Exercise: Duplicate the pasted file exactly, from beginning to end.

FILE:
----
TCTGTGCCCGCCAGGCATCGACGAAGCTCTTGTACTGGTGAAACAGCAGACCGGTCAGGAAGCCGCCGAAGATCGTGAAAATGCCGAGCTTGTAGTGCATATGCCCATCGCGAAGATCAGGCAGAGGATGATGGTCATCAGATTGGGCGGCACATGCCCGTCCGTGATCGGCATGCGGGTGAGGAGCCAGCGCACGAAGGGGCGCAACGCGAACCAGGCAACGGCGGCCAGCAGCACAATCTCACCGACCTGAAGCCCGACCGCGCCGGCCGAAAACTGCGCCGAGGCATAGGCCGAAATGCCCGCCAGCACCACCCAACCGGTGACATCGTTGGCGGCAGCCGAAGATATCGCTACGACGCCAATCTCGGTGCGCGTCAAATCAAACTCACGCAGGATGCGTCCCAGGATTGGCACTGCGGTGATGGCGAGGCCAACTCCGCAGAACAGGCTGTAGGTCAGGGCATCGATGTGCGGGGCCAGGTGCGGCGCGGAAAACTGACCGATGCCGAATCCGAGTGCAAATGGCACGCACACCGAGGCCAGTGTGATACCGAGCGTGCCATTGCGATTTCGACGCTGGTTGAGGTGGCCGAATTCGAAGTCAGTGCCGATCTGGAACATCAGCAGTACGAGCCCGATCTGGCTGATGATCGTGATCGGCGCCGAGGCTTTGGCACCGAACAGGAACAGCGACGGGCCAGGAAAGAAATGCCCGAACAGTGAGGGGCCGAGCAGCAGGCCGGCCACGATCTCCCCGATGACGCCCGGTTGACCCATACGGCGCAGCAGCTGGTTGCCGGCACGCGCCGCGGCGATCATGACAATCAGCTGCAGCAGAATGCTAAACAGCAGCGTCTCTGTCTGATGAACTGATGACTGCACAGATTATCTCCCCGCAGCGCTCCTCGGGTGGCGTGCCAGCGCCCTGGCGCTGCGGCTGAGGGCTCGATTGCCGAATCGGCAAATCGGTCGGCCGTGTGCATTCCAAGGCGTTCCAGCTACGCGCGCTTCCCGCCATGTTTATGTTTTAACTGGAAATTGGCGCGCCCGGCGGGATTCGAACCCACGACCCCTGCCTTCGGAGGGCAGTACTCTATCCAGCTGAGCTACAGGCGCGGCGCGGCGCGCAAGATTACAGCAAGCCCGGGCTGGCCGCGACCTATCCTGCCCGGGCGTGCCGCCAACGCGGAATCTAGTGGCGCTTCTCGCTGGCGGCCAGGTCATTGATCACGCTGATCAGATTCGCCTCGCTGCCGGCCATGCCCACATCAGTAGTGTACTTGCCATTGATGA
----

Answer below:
TCTGTGCCCGCCAGGCATCGACGAAGCTCTTGTACTGGTGAAACAGCAGACCGGTCAGGAAGCCGCCGAAGATCGTGAAAATGCCGAGCTTGTAGTGCATATGCCCATCGCGAAGATCAGGCAGAGGATGATGGTCATCAGATTGGGCGGCACATGCCCGTCCGTGATCGGCATGCGGGTGAGGAGCCAGCGCACGAAGGGGCGCAACGCGAACCAGGCAACGGCGGCCAGCAGCACAATCTCACCGACCTGAAGCCCGACCGCGCCGGCCGAAAACTGCGCCGAGGCATAGGCCGAAATGCCCGCCAGCACCACCCAACCGGTGACATCGTTGGCGGCAGCCGAAGATATCGCTACGACGCCAATCTCGGTGCGCGTCAAATCAAACTCACGCAGGATGCGTCCCAGGATTGGCACTGCGGTGATGGCGAGGCCAACTCCGCAGAACAGGCTGTAGGTCAGGGCATCGATGTGCGGGGCCAGGTGCGGCGCGGAAAACTGACCGATGCCGAATCCGAGTGCAAATGGCACGCACACCGAGGCCAGTGTGATACCGAGCGTGCCATTGCGATTTCGACGCTGGTTGAGGTGGCCGAATTCGAAGTCAGTGCCGATCTGGAACATCAGCAGTACGAGCCCGATCTGGCTGATGATCGTGATCGGCGCCGAGGCTTTGGCACCGAACAGGAACAGCGACGGGCCAGGAAAGAAATGCCCGAACAGTGAGGGGCCGAGCAGCAGGCCGGCCACGATCTCCCCGATGACGCCCGGTTGACCCATACGGCGCAGCAGCTGGTTGCCGGCACGCGCCGCGGCGATCATGACAATCAGCTGCAGCAGAATGCTAAACAGCAGCGTCTCTGTCTGATGAACTGATGACTGCACAGATTATCTCCCCGCAGCGCTCCTCGGGTGGCGTGCCAGCGCCCTGGCGCTGCGGCTGAGGGCTCGATTGCCGAATCGGCAAATCGGTCGGCCGTGTGCATTCCAAGGCGTTCCAGCTACGCGCGCTTCCCGCCATGTTTATGTTTTAACTGGAAATTGGCGCGCCCGGCGGGATTCGAACCCACGACCCCTGCCTTCGGAGGGCAGTACTCTATCCAGCTGAGCTACAGGCGCGGCGCGGCGCGCAAGATTACAGCAAGCCCGGGCTGGCCGCGACCTATCCTGCCCGGGCGTGCCGCCAACGCGGAATCTAGTGGCGCTTCTCGCTGGCGGCCAGGTCATTGATCACGCTGATCAGATTCGCCTCGCTGCCGGCCATGCCCACATCAGTAGTGTACTTGCCATTGATGA